A consistently intelligent (or at least bright), coherently constructed comedy that is on occasion a rather pointed critique of the American education system in the…
I've seen Shakespeare done in drag. I've seen Richard III as a Nazi. I've seen “The Tempest” as science fiction and as a Greek travelogue. I've seen Prince Hal and Falstaff as homosexuals in Portland. I've seen “King Lear” as a samurai drama and “Macbeth” as a Mafia story, and two different “Romeo and Juliets” about ethnic difficulties in Manhattan (“West Side Story” and “China Girl”), but I have never seen anything remotely approaching the mess that the new punk version of “Romeo & Juliet” makes of Shakespeare's tragedy.
The desperation with which it tries to “update” the play and make it “relevant” is greatly depressing. In one grand but doomed gesture, writer-director Baz Luhrmann has made a film that (a) will dismay any lover of Shakespeare, and (b) bore anyone lured into the theater by promise of gang wars, MTV-style. This production was a very bad idea.
It begins with a TV anchor reporting on the deaths of Romeo and Juliet while the logo “Star Crossed Lovers” floats above her shoulder. We see newspaper headlines (the local paper is named “Verona Today”). There is a fast montage identifying the leading characters, and showing the city of Verona Beach dominated by two towering skyscrapers, topped with neon signs reading “Montague” and “Capulet.” And then we're plunged into a turf battle between the Montague Boys (one has “Montague” tattooed across the back of his scalp) and the Capulet Boys. When, in an early line of dialog, the word “swords” is used, we get a closeup of a Sword-brand handgun.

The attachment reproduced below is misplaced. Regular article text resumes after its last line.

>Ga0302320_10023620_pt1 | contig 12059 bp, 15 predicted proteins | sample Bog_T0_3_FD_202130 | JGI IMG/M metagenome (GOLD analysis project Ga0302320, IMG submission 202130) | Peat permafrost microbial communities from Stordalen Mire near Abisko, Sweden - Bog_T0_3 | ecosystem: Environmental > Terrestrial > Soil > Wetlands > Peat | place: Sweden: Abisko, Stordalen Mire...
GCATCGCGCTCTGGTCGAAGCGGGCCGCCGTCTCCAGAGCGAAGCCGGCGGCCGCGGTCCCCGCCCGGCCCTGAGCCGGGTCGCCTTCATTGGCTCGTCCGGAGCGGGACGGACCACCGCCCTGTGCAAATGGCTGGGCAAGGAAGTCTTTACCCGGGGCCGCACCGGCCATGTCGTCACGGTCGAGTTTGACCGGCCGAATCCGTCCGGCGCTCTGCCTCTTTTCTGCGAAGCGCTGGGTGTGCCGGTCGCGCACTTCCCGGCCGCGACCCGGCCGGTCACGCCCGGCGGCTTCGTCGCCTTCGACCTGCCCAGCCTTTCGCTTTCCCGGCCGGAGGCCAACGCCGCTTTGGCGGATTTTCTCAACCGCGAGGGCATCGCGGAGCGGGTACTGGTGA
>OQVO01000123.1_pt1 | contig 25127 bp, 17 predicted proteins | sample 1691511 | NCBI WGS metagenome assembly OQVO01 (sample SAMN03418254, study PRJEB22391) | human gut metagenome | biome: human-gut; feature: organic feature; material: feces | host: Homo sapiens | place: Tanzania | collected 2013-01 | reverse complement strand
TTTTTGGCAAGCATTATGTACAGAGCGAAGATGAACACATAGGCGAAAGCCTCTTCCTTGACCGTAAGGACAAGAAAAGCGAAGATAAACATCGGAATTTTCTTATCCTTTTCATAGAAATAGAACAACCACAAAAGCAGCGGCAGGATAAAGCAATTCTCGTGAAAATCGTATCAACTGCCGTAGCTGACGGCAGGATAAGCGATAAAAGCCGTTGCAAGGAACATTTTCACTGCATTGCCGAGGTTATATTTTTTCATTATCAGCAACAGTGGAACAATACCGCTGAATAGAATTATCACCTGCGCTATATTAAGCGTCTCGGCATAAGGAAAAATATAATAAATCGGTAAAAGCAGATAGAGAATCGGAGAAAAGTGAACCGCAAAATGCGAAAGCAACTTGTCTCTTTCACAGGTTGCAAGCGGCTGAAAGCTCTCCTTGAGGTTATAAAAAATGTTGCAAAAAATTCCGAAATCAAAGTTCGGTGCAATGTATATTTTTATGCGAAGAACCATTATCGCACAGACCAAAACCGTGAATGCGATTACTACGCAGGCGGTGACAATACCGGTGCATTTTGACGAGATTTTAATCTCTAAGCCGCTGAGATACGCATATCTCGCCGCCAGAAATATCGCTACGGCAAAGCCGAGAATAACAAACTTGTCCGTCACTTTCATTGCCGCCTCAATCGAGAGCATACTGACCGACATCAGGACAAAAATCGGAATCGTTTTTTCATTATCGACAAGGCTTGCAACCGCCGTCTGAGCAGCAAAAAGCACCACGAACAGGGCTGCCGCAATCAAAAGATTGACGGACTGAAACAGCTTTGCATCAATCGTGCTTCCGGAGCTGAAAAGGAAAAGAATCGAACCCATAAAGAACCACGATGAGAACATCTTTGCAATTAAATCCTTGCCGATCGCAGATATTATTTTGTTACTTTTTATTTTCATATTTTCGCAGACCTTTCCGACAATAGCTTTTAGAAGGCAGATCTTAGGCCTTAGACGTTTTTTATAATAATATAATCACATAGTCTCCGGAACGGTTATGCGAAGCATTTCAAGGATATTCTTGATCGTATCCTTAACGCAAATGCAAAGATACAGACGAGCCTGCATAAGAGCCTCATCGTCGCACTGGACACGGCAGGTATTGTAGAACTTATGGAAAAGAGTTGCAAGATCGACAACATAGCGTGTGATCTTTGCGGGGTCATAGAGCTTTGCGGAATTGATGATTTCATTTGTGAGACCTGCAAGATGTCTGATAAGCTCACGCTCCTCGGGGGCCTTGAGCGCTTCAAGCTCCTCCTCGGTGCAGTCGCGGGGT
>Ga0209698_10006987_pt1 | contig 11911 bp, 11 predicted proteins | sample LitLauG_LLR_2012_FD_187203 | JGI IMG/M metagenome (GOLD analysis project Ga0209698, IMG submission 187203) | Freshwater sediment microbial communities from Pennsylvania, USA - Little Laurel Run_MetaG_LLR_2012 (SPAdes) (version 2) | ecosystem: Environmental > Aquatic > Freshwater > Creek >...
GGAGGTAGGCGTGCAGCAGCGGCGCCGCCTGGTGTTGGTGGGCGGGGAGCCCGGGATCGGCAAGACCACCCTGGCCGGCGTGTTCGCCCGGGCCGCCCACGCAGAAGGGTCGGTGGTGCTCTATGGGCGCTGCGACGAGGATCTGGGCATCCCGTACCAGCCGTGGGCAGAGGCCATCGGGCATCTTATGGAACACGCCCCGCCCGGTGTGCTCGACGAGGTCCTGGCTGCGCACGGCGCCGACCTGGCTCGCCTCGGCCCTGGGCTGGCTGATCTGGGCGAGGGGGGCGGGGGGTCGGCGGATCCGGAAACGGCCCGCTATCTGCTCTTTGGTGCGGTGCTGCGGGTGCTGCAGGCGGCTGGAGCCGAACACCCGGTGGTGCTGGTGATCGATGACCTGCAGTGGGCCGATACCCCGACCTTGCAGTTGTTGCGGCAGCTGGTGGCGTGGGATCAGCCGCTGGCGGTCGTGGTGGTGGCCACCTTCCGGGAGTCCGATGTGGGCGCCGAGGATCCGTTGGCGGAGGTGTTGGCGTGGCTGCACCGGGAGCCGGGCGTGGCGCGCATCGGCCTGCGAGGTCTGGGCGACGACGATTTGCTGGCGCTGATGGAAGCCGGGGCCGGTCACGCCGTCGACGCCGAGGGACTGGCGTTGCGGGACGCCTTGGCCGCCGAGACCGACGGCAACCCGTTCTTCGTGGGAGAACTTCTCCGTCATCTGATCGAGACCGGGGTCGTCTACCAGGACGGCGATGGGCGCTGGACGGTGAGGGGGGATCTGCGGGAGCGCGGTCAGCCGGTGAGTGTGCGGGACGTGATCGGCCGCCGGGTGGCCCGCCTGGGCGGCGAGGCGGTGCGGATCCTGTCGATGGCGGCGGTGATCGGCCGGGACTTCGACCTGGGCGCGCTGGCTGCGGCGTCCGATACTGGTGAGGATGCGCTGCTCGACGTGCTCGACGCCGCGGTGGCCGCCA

If the whole movie had been done in the breakneck, in-your-face style of the opening scenes, it wouldn't be Shakespeare, but at least it would have been something. But the movie lacks the nerve to cut entirely adrift from its literary roots, and grows badly confused as a result. The music is a clue. The sound track has rock, Latin and punk music, a children's choir, and a production number, but the balcony scene and a lot of the later stuff is scored for lush strings (and not scored well, either; this is Mantovani-land, a dim contrast to Nino Rota's great music for the Zeffirelli “Romeo and Juliet” in 1968).